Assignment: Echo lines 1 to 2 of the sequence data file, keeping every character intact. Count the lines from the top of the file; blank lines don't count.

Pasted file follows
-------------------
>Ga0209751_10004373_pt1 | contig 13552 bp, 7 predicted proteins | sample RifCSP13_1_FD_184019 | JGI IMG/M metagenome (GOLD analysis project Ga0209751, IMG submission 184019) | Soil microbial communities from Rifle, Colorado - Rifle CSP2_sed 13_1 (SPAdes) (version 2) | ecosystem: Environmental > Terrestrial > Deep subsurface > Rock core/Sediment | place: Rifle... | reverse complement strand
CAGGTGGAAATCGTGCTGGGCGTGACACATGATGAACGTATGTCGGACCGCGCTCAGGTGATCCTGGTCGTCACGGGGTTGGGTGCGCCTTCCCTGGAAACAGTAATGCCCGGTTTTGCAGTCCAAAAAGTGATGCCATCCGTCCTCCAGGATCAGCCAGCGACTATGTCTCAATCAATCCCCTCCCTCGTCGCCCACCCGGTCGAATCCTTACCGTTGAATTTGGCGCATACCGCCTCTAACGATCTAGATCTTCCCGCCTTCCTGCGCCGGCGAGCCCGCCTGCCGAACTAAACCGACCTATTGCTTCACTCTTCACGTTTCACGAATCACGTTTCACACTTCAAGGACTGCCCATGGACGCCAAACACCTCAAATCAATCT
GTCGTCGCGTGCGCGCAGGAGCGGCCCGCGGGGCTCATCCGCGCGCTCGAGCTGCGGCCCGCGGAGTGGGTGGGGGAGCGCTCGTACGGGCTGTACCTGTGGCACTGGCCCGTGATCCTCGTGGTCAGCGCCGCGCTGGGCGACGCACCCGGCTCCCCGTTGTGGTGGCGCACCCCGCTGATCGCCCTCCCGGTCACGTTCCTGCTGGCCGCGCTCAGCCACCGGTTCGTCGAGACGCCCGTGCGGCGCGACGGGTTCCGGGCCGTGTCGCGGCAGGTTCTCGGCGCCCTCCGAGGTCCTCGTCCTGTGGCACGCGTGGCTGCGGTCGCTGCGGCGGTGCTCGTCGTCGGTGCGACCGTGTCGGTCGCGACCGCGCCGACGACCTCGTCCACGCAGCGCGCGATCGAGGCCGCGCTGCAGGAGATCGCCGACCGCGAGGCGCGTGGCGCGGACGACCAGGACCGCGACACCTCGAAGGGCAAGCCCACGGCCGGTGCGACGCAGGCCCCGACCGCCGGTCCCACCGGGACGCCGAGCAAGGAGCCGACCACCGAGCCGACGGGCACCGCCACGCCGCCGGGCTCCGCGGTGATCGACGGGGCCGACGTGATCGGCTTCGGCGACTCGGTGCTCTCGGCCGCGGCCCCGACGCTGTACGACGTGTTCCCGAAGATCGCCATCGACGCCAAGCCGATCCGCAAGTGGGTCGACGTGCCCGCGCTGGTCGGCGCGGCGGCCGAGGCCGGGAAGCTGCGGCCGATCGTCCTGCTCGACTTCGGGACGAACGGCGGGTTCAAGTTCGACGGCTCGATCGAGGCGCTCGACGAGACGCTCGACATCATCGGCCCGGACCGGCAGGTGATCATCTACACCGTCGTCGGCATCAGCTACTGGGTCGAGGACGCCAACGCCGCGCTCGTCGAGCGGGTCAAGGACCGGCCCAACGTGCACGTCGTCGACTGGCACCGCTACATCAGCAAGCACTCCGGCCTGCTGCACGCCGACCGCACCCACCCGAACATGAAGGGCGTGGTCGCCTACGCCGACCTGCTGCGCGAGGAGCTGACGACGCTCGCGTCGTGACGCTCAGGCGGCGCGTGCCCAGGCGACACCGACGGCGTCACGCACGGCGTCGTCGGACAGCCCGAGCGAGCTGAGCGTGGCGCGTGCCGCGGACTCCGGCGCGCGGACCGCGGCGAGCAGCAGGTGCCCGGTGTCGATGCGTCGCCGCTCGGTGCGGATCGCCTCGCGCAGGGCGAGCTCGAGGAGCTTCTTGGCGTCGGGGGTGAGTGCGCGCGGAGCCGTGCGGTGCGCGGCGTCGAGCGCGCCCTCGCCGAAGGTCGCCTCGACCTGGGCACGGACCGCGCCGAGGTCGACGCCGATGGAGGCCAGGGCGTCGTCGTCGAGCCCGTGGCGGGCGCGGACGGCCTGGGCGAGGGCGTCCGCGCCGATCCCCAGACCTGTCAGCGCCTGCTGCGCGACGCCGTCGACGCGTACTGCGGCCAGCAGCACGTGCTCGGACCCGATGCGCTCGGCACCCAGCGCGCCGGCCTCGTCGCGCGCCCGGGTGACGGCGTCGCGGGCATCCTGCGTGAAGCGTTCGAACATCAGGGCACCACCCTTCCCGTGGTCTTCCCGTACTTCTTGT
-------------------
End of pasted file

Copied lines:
>Ga0209751_10004373_pt1 | contig 13552 bp, 7 predicted proteins | sample RifCSP13_1_FD_184019 | JGI IMG/M metagenome (GOLD analysis project Ga0209751, IMG submission 184019) | Soil microbial communities from Rifle, Colorado - Rifle CSP2_sed 13_1 (SPAdes) (version 2) | ecosystem: Environmental > Terrestrial > Deep subsurface > Rock core/Sediment | place: Rifle... | reverse complement strand
CAGGTGGAAATCGTGCTGGGCGTGACACATGATGAACGTATGTCGGACCGCGCTCAGGTGATCCTGGTCGTCACGGGGTTGGGTGCGCCTTCCCTGGAAACAGTAATGCCCGGTTTTGCAGTCCAAAAAGTGATGCCATCCGTCCTCCAGGATCAGCCAGCGACTATGTCTCAATCAATCCCCTCCCTCGTCGCCCACCCGGTCGAATCCTTACCGTTGAATTTGGCGCATACCGCCTCTAACGATCTAGATCTTCCCGCCTTCCTGCGCCGGCGAGCCCGCCTGCCGAACTAAACCGACCTATTGCTTCACTCTTCACGTTTCACGAATCACGTTTCACACTTCAAGGACTGCCCATGGACGCCAAACACCTCAAATCAATCT